The main purpose of this study is to determine the prevalence of copper theft among residential home builders in Charleston, Greenville and Columbia in South Carolina. A survey will be carried out by mailing questionnaires to registered and active homebuilders in the above mentioned areas. The respondents will be provided with a self addressed and stamped envelope to encourage participation. In addition, they will also be given a web link to an online questionnaire for the tech savvy participants who would prefer to respond via the internet. This author obtained a comprehensive list of the registered homebuilders (located in the Appendix section of this study). This detailed list of the registered homebuilders was acquired from the South Carolina Department of Labor, Licensing and Regulation (SCLLR) under the Freedom for Information Act request.
In order to gain access to the residential home builders from each of this studies selected cities; I will first obtain the list of builders from the South Carolina Department of Labor, Licensing and Regulations. This will be accomplished by going to the lot labor, and licensing website and obtaining a freedom of information request form. This form will be filled out and mailed to the South Carolina Department of Licensing, Labor and Regulations along with applicable fees as stipulated by law. Due to the significance of the freedom of information act, this complete list will be easily obtained without further complication from any outside source. This list will be a complete list of residential homebuilders in the entire state of South Carolina, but I will only utilize the cities of Charleston, Columbia and Greenville. A copy of the freedom of information act form from the department of labor, licensing and regulations will be provided in the appendix section of the study.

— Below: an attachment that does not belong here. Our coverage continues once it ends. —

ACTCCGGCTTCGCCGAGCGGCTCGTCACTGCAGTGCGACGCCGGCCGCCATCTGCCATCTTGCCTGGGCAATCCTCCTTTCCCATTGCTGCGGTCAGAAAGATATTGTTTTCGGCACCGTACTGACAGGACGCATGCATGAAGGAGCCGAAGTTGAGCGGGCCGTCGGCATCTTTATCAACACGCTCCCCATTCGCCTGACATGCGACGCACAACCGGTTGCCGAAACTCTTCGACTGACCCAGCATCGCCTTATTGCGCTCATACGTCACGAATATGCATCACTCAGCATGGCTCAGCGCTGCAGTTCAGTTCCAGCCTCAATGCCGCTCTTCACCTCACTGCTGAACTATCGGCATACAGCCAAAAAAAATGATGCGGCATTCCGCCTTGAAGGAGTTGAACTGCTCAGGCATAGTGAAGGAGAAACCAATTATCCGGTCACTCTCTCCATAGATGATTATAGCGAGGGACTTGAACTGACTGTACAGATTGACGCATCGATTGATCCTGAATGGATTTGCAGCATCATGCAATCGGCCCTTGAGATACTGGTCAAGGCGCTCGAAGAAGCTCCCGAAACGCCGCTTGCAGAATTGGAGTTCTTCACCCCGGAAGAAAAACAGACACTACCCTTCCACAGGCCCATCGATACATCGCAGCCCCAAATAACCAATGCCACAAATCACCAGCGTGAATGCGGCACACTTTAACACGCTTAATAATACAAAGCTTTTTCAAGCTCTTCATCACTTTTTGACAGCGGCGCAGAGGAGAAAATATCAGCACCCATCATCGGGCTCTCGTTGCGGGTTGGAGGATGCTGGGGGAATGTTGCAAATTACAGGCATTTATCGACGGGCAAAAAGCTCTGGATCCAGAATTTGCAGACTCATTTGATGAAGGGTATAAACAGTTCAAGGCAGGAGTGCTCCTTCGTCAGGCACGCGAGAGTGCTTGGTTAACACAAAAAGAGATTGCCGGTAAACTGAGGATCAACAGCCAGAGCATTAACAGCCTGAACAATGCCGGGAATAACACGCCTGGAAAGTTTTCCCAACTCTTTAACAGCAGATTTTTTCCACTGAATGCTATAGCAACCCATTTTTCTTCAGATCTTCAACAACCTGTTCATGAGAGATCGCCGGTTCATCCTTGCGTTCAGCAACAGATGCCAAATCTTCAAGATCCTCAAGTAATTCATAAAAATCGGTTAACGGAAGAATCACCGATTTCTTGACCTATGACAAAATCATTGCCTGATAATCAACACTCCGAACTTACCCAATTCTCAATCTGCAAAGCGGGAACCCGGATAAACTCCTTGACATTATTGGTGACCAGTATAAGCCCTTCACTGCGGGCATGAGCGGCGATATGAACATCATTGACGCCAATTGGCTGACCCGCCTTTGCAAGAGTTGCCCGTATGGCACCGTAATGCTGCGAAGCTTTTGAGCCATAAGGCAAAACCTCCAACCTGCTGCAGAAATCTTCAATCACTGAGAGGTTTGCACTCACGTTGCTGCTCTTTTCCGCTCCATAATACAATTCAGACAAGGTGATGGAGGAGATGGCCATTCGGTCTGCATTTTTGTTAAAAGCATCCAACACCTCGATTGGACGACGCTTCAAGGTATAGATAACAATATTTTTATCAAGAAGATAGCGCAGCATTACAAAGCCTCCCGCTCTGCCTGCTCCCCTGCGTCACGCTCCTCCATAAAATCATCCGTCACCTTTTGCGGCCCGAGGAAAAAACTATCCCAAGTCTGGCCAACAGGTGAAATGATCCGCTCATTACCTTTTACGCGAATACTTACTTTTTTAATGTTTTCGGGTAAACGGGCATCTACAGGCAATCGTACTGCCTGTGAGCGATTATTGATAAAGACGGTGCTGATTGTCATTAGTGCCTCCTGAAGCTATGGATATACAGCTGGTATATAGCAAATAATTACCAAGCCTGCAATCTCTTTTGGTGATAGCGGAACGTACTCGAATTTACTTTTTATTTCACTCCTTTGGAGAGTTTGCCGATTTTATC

The first step in Sampling is selection of the geographic area of the survey and it will happen in three cities of South Carolina namely Charleston, Greenville and Columbia. The SCLLR list of registered homebuilders will be used to select a sample population to be surveyed from these three areas. The homebuilders are chosen for this survey because they are more likely to have been targets of copper theft since they deal with copper regularly. They would also be more likely to participate in the survey more than homeowners since the cumulative effect of copper theft would end up driving down their profits and undermining their industry.
For this survey, the author will use simple random sampling because it the most useful tool in surveys that involve field interviews, and widely dispersed subjects. The list provides only the names, cities of registration and the company names. Demographic data such as physical location, size of companies, race, age or sex is not available so I will use simple random sampling to alphabetically choose every fifth prospective participant. Charleston City Sampling procedure: The total population of Charleston City registered homebuilders is 676. For the sample chosen to be a true representative of the entire population, it has to be at least 10%, so I will choose fifth homebuilder totaling n=126 residential home builders from Charleston, SC. Greenville, SC has a total of 513 registered residential home builders, so I will again choose every fifth homebuilder from my list totaling n=104 home builders for Greenville, SC. Finally, I will choose every fifth homebuilder, of the registered 510 homebuilders in Columbia, SC from the authors list of homebuilders, totaling n=102 for Columbia, SC. The numbers should be sufficient enough to return favorable results and give generalizability for this study. Simple random sampling should also maintain the integrity of my survey and meet current academic research trends.
Prior to mailing out the official survey; a pilot survey will be mailed out to twenty five home builders. This number should be sufficient enough to test the survey for understandability and accuracy. Once the pilot surveys have been received back the author will correct the functionality issues and immediately mail out the final survey to my total study participants. The participants who received the pilot survey will be asked to also complete the final survey and return the survey to the author as they have done with the previous survey.